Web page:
Service to Two Titans
JOHN M. CONLY
ONE of the most enthralling record sides issued in 1959 could be identified prosaically as A-4414-8. It is better described, however, as the last half of the last scene of Othello; twenty-odd minutes of some of the best Shakespeare ever read onto discs, fit to chill the blood and mist the eyes. The players are the Marlowe Society of Cambridge University and sundry professional stars, some of them famous alumni, but not named or credited by reason of tradition. I cite the Othello bit because it specially impressed me. More impressive is the fact that it is a small sampling of a towering project: to put all published Shakespeare on long-play records, with no care spared. The start, at least, is marvelous in the main ways — taste, drama, and comprehensibility. It is astonishing. One should, but doesn’t, read Shakespeare. But listening to him is something you almost cannot stop once you start.
So far I have heard Julius Caesar, Othello, and most of Coriolanus and Richard II. The first pair are more gripping, as plays, than the latter, but the standard of performance does not vary. The delivery is ideal — a clean, classically eloquent style whereby the color of the words gives to our mind’s eye something to see and, at the same time, yields a musical relish to the ears. At hand, but not yet heard, are the Sonnets, King John, Measure for Measure, and The Merchant of Venice. There will be finally forty albums of three or four LPs apiece. Those made since 1957 will be available in stereo.
This bounty was launched, apparently, by Mrs. John Denison, director of the recorded sound division of the British Council. One summer’s day in 1956 she walked into the London office of Harley J. Usill, managing director for Argo Records, Ltd., and asked him how he would like to record the Bard’s works, in toto, under the auspices of the Council. Argo was a very small company, mostly devoted to offbeat poetry recordings, and Usill was struck breathless. “I may add,” he says, “that after three years the full impact of what we have undertaken is still being felt.”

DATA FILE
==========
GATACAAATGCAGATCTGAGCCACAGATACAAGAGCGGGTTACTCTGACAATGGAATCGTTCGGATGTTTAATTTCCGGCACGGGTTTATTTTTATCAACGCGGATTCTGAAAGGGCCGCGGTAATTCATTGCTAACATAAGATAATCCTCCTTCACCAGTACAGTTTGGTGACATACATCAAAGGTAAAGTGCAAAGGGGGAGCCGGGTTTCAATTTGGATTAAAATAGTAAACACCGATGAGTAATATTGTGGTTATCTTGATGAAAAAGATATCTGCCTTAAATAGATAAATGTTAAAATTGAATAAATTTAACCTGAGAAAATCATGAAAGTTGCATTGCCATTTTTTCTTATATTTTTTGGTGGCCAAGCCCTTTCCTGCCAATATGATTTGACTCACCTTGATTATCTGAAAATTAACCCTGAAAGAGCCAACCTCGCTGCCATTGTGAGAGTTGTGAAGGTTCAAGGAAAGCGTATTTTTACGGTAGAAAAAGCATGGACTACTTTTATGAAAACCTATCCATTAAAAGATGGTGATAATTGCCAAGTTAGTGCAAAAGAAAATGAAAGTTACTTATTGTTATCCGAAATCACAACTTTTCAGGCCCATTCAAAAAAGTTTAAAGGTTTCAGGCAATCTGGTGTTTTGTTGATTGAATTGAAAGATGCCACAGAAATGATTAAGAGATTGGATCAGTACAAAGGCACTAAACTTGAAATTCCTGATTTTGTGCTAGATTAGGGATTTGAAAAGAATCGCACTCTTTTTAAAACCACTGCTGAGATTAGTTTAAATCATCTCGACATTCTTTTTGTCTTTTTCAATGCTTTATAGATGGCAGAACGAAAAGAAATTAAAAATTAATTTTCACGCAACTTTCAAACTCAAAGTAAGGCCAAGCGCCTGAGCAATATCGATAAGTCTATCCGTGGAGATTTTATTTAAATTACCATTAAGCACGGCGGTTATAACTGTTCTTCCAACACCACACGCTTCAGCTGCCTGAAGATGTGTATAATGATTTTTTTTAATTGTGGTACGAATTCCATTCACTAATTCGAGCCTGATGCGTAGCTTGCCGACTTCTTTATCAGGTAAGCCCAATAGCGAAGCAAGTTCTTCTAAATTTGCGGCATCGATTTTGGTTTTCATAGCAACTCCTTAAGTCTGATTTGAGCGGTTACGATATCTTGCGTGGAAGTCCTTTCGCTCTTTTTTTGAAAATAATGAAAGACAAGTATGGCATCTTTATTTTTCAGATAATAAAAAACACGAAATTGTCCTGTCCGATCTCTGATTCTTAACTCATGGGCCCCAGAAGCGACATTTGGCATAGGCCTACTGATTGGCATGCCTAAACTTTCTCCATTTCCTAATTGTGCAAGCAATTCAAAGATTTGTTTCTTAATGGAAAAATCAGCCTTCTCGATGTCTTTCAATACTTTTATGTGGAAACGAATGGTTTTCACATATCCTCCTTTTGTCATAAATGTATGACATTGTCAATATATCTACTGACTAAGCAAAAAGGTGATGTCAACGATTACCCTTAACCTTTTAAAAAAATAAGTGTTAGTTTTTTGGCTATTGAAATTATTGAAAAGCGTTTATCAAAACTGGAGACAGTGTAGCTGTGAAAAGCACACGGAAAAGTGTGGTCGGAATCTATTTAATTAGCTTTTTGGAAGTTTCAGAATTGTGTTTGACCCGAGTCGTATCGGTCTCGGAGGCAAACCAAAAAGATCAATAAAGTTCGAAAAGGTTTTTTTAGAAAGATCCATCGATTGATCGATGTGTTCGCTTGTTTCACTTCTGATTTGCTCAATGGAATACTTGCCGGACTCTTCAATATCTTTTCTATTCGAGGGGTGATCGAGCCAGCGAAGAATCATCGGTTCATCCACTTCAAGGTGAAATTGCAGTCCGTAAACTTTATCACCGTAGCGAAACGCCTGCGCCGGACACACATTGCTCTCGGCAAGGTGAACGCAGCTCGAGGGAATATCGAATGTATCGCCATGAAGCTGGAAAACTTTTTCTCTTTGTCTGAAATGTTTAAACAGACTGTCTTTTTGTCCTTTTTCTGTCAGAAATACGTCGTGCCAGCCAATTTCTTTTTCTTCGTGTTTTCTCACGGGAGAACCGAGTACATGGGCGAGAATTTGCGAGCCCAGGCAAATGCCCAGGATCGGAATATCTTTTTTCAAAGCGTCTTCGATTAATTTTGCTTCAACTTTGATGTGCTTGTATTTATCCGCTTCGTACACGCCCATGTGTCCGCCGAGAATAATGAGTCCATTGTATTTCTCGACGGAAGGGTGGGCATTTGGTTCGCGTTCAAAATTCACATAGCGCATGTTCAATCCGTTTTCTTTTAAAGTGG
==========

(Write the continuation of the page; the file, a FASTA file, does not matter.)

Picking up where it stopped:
The third man in the developing project was George Rylands, producer for the Marlowe Society, probably best known in America as compiler of “The Seven Ages of Man,” the Shakespeare soliloquy series lately staged on tour by Sir John Gielgud. Usill first approached professional repertory companies. None of them seemed to want the trouble of learning King John or Two Gentlemen of Verona. Thence he applied to Rylands, who was delighted at the whole idea. The Marlowe Society could furnish the bulk of the players, and also the studio (which is the Amateur Dramatic Club Theatre at Cambridge). However, the two men decided they had best hire some professional lead players, so that Portia, Desdemona, and Lady Macbeth would not all sound exactly the same. In 1957 Argo became a subsidiary of London-Decca, whereafter funds were not a pressing problem. This change also afforded them Alan Reeve as recording chief and Thurston Dart, the famous harpsichordist, as musical director.
Among the professional lead players, the only ones likely to be known to American theatergoers are Irene Worth, Peter Woodthorpe, and Miles Malleson, but even at these you will have to guess; casts are not listed. The stars usually tape their scenes all at once during their vacations, mostly in July. The student players fill in the rest of the action at their leisure. Everybody gets paid.